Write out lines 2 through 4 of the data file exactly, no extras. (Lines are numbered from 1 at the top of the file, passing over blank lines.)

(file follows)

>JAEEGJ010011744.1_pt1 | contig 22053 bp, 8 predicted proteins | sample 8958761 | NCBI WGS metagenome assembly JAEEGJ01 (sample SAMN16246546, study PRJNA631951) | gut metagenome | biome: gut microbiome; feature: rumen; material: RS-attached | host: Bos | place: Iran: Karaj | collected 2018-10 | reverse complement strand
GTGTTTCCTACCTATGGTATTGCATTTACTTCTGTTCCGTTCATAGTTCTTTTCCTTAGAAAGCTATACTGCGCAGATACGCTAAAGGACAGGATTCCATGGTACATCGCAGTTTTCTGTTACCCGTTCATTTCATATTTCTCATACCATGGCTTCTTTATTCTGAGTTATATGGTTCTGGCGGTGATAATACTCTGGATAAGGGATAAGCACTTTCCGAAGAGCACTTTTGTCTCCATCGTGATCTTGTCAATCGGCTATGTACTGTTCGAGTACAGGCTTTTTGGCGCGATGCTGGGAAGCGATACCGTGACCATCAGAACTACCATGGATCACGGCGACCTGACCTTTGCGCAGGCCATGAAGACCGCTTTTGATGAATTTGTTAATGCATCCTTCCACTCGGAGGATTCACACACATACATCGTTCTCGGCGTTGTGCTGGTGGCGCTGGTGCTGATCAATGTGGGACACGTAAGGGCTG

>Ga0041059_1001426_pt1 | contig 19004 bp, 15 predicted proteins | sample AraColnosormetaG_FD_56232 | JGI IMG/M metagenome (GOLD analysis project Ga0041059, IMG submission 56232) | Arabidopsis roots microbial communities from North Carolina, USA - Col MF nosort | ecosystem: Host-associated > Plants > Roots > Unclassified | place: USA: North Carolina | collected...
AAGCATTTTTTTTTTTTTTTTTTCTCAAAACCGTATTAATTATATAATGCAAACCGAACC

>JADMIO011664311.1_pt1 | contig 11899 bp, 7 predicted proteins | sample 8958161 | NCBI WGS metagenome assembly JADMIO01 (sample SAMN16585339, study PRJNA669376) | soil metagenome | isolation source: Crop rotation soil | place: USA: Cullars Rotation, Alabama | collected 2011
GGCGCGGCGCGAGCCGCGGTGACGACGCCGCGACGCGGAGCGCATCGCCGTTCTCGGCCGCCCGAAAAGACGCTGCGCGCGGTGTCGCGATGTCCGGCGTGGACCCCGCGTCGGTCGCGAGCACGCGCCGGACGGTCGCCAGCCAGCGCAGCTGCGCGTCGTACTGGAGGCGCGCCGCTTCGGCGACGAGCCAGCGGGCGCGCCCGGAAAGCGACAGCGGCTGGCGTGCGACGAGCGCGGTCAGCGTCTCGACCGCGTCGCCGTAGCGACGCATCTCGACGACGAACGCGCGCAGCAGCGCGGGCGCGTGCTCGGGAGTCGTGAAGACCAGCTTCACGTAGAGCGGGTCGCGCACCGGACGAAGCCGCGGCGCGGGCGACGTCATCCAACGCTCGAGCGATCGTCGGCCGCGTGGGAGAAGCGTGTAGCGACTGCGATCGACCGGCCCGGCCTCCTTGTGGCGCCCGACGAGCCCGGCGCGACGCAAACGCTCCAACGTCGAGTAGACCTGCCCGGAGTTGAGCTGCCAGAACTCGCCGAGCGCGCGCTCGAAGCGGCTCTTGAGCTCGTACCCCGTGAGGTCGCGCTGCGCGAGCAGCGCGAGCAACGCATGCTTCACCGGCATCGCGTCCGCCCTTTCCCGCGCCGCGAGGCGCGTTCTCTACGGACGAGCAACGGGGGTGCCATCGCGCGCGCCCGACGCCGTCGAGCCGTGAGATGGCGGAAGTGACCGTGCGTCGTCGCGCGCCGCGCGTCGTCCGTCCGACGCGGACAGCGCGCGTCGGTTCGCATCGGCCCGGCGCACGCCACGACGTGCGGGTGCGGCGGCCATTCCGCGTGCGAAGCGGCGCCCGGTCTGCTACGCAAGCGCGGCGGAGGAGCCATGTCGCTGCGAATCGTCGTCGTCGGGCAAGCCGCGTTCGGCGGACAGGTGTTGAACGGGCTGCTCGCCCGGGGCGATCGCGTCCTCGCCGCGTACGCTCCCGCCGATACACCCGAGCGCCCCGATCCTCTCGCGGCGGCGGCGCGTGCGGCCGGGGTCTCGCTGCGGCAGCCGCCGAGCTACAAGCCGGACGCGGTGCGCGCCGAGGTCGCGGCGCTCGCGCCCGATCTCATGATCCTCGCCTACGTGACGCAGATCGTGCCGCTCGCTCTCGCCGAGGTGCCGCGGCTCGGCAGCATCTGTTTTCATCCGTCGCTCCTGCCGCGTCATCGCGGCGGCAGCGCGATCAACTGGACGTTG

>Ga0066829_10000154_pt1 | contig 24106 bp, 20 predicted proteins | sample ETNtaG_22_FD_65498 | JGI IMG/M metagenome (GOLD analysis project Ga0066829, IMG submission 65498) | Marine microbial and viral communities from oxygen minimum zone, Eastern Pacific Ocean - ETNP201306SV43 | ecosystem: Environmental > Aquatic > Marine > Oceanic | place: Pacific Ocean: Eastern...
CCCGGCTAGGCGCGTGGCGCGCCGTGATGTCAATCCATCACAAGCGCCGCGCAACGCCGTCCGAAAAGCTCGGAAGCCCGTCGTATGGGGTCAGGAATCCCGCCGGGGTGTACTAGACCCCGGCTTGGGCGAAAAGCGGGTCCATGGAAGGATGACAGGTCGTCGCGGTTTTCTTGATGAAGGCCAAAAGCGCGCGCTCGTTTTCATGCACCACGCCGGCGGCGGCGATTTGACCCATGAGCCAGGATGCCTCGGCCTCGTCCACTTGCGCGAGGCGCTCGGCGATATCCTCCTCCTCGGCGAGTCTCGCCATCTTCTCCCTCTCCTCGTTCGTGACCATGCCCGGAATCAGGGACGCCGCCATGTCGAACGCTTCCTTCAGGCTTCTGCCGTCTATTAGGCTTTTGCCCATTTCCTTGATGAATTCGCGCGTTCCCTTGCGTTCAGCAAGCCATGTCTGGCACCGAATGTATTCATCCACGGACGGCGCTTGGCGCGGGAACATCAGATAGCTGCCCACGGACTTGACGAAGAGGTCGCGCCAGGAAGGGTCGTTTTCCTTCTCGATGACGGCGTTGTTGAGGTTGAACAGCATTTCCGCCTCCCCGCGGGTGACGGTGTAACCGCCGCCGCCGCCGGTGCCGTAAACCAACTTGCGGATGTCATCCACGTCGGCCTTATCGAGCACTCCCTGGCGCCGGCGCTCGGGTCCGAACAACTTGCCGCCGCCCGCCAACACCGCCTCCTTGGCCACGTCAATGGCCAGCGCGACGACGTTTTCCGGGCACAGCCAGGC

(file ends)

GTGTTTCCTACCTATGGTATTGCATTTACTTCTGTTCCGTTCATAGTTCTTTTCCTTAGAAAGCTATACTGCGCAGATACGCTAAAGGACAGGATTCCATGGTACATCGCAGTTTTCTGTTACCCGTTCATTTCATATTTCTCATACCATGGCTTCTTTATTCTGAGTTATATGGTTCTGGCGGTGATAATACTCTGGATAAGGGATAAGCACTTTCCGAAGAGCACTTTTGTCTCCATCGTGATCTTGTCAATCGGCTATGTACTGTTCGAGTACAGGCTTTTTGGCGCGATGCTGGGAAGCGATACCGTGACCATCAGAACTACCATGGATCACGGCGACCTGACCTTTGCGCAGGCCATGAAGACCGCTTTTGATGAATTTGTTAATGCATCCTTCCACTCGGAGGATTCACACACATACATCGTTCTCGGCGTTGTGCTGGTGGCGCTGGTGCTGATCAATGTGGGACACGTAAGGGCTG

>Ga0041059_1001426_pt1 | contig 19004 bp, 15 predicted proteins | sample AraColnosormetaG_FD_56232 | JGI IMG/M metagenome (GOLD analysis project Ga0041059, IMG submission 56232) | Arabidopsis roots microbial communities from North Carolina, USA - Col MF nosort | ecosystem: Host-associated > Plants > Roots > Unclassified | place: USA: North Carolina | collected...
AAGCATTTTTTTTTTTTTTTTTTCTCAAAACCGTATTAATTATATAATGCAAACCGAACC